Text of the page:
This Finnish made film has no dialog whatsoever, but the message is…
This Finnish made film has no dialog whatsoever, but the message is…
If you are a fan of Greg Heffley, good news! The 10th installment is on its way this fall. The expected publish date is November 3rd, 2015.
Here is the preview of its cover:
Check the catalog from time to time. Once we have it up there, you will be able to put it on hold with your library card. Be the first ones to read it this fall!
Here is a link to the live pod-casted interview with author Jeff Kinney on April 27 in which he reveals of the cover of his latest book.
When you decide to bring a pet into your life, you’re almost inevitably also signing up for the hard time when you will have to say goodbye and live on without your friend. Most of our companion animals have far shorter life spans than us. When death comes to them, we experience very real grief and we can have a seriously hard time adjusting to life without them.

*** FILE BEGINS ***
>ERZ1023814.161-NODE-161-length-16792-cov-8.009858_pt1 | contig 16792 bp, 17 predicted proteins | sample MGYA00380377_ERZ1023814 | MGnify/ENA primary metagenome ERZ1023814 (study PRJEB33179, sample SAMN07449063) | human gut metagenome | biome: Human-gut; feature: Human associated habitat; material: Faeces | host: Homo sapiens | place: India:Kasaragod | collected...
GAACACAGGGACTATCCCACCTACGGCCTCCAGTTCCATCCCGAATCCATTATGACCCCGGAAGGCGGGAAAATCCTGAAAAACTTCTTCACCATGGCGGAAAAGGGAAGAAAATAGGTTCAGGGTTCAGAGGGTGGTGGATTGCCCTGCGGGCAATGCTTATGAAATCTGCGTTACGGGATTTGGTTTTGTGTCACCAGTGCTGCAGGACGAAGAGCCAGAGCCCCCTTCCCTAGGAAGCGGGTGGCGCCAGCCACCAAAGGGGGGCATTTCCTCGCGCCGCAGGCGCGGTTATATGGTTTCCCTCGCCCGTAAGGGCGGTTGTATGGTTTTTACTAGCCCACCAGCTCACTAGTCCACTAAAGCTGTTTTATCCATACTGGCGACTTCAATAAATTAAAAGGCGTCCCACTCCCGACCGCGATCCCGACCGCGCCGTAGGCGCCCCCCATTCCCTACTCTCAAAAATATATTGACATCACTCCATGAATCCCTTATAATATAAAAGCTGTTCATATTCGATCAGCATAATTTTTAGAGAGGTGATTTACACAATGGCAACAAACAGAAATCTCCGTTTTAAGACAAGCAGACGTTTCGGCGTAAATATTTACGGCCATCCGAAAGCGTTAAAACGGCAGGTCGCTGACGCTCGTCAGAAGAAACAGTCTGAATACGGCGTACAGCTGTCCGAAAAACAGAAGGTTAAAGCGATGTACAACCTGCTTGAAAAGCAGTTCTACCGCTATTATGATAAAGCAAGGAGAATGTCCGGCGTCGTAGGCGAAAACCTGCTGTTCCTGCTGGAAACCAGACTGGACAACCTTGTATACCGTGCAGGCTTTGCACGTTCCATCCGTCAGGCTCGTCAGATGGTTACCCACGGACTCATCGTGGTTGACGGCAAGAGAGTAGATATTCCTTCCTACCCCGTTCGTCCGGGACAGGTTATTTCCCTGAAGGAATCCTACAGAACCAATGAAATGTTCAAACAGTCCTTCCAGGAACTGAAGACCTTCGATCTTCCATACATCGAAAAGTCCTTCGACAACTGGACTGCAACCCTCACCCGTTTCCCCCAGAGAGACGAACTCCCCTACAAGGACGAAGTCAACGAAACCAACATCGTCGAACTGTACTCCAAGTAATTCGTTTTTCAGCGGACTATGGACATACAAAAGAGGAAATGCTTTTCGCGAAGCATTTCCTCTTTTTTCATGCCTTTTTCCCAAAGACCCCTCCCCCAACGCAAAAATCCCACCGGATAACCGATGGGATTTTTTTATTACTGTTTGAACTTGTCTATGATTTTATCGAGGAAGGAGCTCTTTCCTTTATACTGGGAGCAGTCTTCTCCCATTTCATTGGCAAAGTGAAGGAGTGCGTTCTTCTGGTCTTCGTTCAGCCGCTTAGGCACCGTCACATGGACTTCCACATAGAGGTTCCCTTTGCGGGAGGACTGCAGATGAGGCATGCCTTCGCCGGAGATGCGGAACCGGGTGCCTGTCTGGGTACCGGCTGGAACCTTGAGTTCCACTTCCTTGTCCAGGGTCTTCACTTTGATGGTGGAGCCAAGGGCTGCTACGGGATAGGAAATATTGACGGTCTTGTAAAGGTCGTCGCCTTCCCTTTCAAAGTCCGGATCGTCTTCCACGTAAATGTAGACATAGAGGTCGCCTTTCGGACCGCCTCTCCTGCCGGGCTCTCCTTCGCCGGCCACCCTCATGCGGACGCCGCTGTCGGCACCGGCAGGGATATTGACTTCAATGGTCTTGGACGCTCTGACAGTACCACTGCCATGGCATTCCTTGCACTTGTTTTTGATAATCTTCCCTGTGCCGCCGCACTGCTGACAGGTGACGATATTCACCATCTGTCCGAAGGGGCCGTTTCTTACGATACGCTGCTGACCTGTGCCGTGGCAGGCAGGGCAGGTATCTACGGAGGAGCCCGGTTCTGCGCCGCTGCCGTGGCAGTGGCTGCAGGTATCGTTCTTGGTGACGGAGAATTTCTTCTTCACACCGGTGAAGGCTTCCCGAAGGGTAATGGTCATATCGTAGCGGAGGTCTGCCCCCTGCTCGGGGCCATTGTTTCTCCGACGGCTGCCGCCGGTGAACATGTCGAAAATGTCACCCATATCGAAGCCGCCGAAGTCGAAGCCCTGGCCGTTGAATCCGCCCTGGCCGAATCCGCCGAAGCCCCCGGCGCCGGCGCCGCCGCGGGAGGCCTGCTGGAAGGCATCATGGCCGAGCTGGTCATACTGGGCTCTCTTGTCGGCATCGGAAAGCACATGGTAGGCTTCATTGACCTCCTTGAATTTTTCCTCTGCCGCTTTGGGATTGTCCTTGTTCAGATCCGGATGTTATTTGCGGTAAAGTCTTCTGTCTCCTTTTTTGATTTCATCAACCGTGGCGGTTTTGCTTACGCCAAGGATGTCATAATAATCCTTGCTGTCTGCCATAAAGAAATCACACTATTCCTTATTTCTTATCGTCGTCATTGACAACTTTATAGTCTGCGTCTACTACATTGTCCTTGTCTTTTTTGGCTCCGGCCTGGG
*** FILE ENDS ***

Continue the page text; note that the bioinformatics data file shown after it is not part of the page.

Here are some library resources I think are helpful in dealing with pet loss, as well as a Web resource:
For adults and teens:
When Your Pet Dies: A Guide to Mourning, Remembering & Healing
by Alan D. Wolfelt
You can also borrow the e-book version of this book from the library via Enki.
For kids (about grades 2 -5):
The Smart Kid’s Guide to Losing a Pet by Christine Petersen ; illustrated by Ronnie Rooney
For younger kids:
I Miss My Pet: A First Look at the Death of a Pet by Pat Thomas ; illustrated by Lesley Harker
(This book also has some very good tips for parents of grieving kids.)
Online, there is a great Web site called petloss.com. This Web site not only lists a wealth of difference resources (books, support group listings, grief hotlines, etc.) but provides a safe message board and chat room. These online communities are actively moderated so that they are safe places to post about loss and grief and get support. Every Monday at 7 PM PST, a candle ceremony is held in the chat room, and people from around the world remember their pets together. This weekly online candle ceremony has been held since 1993! There are a lot of people who understand the difficulty of pet loss and help is available all around.